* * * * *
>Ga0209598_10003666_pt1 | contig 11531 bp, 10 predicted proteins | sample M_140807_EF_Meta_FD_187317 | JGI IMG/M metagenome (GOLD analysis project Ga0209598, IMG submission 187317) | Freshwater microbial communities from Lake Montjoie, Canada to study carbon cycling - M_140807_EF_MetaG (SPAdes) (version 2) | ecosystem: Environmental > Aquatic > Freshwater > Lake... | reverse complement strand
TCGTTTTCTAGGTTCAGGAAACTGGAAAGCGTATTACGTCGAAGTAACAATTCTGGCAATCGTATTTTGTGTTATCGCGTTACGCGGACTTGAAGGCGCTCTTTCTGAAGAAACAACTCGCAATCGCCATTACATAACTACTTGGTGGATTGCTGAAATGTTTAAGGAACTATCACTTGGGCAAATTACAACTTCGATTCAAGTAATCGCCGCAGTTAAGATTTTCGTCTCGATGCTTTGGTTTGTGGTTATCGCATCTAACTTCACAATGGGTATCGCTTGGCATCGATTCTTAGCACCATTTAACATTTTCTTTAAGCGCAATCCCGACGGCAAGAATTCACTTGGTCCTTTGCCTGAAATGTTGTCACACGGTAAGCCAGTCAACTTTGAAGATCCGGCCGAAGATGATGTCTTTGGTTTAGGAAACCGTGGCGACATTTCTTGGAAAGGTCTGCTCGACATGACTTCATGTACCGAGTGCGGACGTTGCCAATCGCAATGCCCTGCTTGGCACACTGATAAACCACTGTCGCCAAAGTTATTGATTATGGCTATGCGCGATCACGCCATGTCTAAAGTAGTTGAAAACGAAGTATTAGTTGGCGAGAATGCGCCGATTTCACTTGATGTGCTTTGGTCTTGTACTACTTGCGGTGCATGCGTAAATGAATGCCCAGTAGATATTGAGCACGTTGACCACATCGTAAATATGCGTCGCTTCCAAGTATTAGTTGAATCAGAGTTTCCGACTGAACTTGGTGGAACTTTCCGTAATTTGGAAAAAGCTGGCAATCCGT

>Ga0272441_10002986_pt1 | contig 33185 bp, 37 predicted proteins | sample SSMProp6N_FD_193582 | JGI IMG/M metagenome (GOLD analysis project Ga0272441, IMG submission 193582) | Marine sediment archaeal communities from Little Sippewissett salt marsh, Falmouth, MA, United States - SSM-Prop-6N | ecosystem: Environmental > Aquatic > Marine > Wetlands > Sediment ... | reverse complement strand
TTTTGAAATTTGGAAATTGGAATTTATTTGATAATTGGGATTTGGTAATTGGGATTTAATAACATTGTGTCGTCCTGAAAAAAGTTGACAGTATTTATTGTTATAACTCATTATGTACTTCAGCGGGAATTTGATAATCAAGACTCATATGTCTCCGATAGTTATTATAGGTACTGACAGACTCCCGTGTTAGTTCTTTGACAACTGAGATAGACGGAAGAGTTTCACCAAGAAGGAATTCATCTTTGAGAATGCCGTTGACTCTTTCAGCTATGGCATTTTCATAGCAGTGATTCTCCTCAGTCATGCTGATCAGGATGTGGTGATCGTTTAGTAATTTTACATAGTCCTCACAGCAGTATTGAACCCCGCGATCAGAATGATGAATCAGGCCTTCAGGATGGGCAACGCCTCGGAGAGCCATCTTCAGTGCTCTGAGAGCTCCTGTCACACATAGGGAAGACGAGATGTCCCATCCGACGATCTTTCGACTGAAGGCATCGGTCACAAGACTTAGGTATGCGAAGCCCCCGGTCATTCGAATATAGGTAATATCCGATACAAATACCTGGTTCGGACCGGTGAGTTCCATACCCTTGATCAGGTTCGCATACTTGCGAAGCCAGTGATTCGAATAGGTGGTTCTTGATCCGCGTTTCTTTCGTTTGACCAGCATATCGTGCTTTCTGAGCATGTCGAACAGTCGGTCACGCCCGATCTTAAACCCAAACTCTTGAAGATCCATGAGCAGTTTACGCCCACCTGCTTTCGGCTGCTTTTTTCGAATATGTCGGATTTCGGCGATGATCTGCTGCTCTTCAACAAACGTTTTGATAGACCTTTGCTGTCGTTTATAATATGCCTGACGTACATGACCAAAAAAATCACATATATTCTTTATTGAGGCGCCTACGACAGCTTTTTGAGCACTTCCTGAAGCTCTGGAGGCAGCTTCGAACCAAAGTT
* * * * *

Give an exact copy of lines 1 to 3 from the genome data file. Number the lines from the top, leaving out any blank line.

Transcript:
>Ga0209598_10003666_pt1 | contig 11531 bp, 10 predicted proteins | sample M_140807_EF_Meta_FD_187317 | JGI IMG/M metagenome (GOLD analysis project Ga0209598, IMG submission 187317) | Freshwater microbial communities from Lake Montjoie, Canada to study carbon cycling - M_140807_EF_MetaG (SPAdes) (version 2) | ecosystem: Environmental > Aquatic > Freshwater > Lake... | reverse complement strand
TCGTTTTCTAGGTTCAGGAAACTGGAAAGCGTATTACGTCGAAGTAACAATTCTGGCAATCGTATTTTGTGTTATCGCGTTACGCGGACTTGAAGGCGCTCTTTCTGAAGAAACAACTCGCAATCGCCATTACATAACTACTTGGTGGATTGCTGAAATGTTTAAGGAACTATCACTTGGGCAAATTACAACTTCGATTCAAGTAATCGCCGCAGTTAAGATTTTCGTCTCGATGCTTTGGTTTGTGGTTATCGCATCTAACTTCACAATGGGTATCGCTTGGCATCGATTCTTAGCACCATTTAACATTTTCTTTAAGCGCAATCCCGACGGCAAGAATTCACTTGGTCCTTTGCCTGAAATGTTGTCACACGGTAAGCCAGTCAACTTTGAAGATCCGGCCGAAGATGATGTCTTTGGTTTAGGAAACCGTGGCGACATTTCTTGGAAAGGTCTGCTCGACATGACTTCATGTACCGAGTGCGGACGTTGCCAATCGCAATGCCCTGCTTGGCACACTGATAAACCACTGTCGCCAAAGTTATTGATTATGGCTATGCGCGATCACGCCATGTCTAAAGTAGTTGAAAACGAAGTATTAGTTGGCGAGAATGCGCCGATTTCACTTGATGTGCTTTGGTCTTGTACTACTTGCGGTGCATGCGTAAATGAATGCCCAGTAGATATTGAGCACGTTGACCACATCGTAAATATGCGTCGCTTCCAAGTATTAGTTGAATCAGAGTTTCCGACTGAACTTGGTGGAACTTTCCGTAATTTGGAAAAAGCTGGCAATCCGT

>Ga0272441_10002986_pt1 | contig 33185 bp, 37 predicted proteins | sample SSMProp6N_FD_193582 | JGI IMG/M metagenome (GOLD analysis project Ga0272441, IMG submission 193582) | Marine sediment archaeal communities from Little Sippewissett salt marsh, Falmouth, MA, United States - SSM-Prop-6N | ecosystem: Environmental > Aquatic > Marine > Wetlands > Sediment ... | reverse complement strand